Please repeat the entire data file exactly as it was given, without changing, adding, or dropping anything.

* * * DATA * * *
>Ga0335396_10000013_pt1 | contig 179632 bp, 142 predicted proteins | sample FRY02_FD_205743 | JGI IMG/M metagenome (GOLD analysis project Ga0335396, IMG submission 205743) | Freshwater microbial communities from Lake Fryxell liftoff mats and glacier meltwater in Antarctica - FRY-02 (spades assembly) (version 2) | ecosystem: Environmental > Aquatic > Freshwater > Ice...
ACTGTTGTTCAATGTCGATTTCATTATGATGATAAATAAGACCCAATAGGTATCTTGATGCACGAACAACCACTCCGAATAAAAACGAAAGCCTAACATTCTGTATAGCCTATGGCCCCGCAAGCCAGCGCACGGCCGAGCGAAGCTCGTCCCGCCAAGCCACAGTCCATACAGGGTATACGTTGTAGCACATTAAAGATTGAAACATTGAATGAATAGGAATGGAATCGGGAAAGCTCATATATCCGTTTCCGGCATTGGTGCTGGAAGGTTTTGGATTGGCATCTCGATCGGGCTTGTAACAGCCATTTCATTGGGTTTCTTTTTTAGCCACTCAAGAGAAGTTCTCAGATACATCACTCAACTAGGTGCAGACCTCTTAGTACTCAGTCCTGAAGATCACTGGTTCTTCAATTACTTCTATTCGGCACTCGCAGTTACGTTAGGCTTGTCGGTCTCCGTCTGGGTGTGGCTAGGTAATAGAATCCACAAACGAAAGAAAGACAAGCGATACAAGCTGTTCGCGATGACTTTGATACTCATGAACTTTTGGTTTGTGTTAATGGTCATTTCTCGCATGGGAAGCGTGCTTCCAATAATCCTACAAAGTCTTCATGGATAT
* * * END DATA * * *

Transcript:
>Ga0335396_10000013_pt1 | contig 179632 bp, 142 predicted proteins | sample FRY02_FD_205743 | JGI IMG/M metagenome (GOLD analysis project Ga0335396, IMG submission 205743) | Freshwater microbial communities from Lake Fryxell liftoff mats and glacier meltwater in Antarctica - FRY-02 (spades assembly) (version 2) | ecosystem: Environmental > Aquatic > Freshwater > Ice...
ACTGTTGTTCAATGTCGATTTCATTATGATGATAAATAAGACCCAATAGGTATCTTGATGCACGAACAACCACTCCGAATAAAAACGAAAGCCTAACATTCTGTATAGCCTATGGCCCCGCAAGCCAGCGCACGGCCGAGCGAAGCTCGTCCCGCCAAGCCACAGTCCATACAGGGTATACGTTGTAGCACATTAAAGATTGAAACATTGAATGAATAGGAATGGAATCGGGAAAGCTCATATATCCGTTTCCGGCATTGGTGCTGGAAGGTTTTGGATTGGCATCTCGATCGGGCTTGTAACAGCCATTTCATTGGGTTTCTTTTTTAGCCACTCAAGAGAAGTTCTCAGATACATCACTCAACTAGGTGCAGACCTCTTAGTACTCAGTCCTGAAGATCACTGGTTCTTCAATTACTTCTATTCGGCACTCGCAGTTACGTTAGGCTTGTCGGTCTCCGTCTGGGTGTGGCTAGGTAATAGAATCCACAAACGAAAGAAAGACAAGCGATACAAGCTGTTCGCGATGACTTTGATACTCATGAACTTTTGGTTTGTGTTAATGGTCATTTCTCGCATGGGAAGCGTGCTTCCAATAATCCTACAAAGTCTTCATGGATAT